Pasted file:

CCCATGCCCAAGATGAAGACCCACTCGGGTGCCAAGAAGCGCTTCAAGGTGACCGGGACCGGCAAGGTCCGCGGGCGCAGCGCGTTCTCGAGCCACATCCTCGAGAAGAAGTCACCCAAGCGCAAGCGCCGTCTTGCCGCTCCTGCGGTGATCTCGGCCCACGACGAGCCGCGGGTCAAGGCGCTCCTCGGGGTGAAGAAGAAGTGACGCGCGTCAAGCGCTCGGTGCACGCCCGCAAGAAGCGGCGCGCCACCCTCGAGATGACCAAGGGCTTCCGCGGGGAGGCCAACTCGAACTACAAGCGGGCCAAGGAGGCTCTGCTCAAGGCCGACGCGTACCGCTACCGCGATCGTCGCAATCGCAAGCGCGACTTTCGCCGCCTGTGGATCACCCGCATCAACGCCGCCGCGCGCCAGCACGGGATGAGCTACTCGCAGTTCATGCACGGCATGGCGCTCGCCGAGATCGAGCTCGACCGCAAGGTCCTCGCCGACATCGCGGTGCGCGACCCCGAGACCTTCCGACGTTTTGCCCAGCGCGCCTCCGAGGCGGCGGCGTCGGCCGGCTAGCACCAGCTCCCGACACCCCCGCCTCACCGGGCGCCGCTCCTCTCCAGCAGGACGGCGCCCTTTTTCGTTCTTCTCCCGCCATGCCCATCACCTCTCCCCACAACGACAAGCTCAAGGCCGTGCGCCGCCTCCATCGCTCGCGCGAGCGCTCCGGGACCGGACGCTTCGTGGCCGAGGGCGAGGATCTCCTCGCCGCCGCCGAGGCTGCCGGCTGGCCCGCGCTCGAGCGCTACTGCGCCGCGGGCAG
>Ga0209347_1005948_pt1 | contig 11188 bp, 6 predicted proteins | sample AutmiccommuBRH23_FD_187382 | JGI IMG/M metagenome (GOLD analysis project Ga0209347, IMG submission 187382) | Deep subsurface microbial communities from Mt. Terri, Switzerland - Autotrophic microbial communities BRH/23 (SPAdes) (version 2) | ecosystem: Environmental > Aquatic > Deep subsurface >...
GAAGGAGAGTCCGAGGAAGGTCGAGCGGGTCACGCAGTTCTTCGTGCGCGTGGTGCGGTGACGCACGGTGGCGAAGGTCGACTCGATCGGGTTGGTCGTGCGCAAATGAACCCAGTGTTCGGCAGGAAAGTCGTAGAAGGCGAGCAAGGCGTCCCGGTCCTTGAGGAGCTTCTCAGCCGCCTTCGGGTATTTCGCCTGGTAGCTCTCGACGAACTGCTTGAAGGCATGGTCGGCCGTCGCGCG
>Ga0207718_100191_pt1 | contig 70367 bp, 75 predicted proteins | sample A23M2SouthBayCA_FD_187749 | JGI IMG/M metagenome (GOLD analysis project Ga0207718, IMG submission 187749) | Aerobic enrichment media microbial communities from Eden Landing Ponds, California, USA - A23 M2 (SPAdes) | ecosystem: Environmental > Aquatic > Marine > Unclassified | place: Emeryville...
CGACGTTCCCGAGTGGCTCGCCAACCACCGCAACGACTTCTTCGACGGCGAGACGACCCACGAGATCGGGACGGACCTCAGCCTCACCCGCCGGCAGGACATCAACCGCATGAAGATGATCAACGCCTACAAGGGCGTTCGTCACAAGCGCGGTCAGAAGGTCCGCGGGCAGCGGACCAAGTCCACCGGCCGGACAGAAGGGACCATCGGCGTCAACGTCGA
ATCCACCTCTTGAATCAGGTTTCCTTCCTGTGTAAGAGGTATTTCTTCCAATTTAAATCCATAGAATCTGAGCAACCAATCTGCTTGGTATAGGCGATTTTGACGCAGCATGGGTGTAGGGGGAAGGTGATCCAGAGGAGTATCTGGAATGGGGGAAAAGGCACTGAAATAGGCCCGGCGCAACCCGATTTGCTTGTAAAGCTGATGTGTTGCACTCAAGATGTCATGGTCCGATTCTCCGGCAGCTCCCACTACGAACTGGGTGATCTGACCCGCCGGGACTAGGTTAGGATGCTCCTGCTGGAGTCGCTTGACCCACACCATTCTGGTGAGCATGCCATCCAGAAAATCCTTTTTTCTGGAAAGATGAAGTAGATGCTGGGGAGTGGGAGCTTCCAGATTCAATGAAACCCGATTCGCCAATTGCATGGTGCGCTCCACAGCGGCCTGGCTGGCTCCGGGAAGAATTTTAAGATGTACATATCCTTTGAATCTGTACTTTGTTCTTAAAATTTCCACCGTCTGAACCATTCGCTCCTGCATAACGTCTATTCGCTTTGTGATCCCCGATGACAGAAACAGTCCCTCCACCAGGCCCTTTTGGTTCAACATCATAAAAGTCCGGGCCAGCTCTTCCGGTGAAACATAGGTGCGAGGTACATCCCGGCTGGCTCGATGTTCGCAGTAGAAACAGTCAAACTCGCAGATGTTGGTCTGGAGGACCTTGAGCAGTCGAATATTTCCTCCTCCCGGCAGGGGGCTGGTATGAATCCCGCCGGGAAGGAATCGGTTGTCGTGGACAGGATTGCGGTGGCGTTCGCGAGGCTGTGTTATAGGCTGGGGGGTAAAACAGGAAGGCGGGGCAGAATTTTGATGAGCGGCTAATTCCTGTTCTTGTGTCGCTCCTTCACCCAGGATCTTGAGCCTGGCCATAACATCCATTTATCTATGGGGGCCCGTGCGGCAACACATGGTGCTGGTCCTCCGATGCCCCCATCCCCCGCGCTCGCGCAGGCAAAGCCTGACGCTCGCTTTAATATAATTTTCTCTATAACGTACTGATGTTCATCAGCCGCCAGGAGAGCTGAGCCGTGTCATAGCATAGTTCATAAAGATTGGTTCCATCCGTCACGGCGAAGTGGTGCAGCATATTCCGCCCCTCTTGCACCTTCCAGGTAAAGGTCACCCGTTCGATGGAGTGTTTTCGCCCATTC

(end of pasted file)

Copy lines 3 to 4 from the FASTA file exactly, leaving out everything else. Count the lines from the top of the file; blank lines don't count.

GAAGGAGAGTCCGAGGAAGGTCGAGCGGGTCACGCAGTTCTTCGTGCGCGTGGTGCGGTGACGCACGGTGGCGAAGGTCGACTCGATCGGGTTGGTCGTGCGCAAATGAACCCAGTGTTCGGCAGGAAAGTCGTAGAAGGCGAGCAAGGCGTCCCGGTCCTTGAGGAGCTTCTCAGCCGCCTTCGGGTATTTCGCCTGGTAGCTCTCGACGAACTGCTTGAAGGCATGGTCGGCCGTCGCGCG
>Ga0207718_100191_pt1 | contig 70367 bp, 75 predicted proteins | sample A23M2SouthBayCA_FD_187749 | JGI IMG/M metagenome (GOLD analysis project Ga0207718, IMG submission 187749) | Aerobic enrichment media microbial communities from Eden Landing Ponds, California, USA - A23 M2 (SPAdes) | ecosystem: Environmental > Aquatic > Marine > Unclassified | place: Emeryville...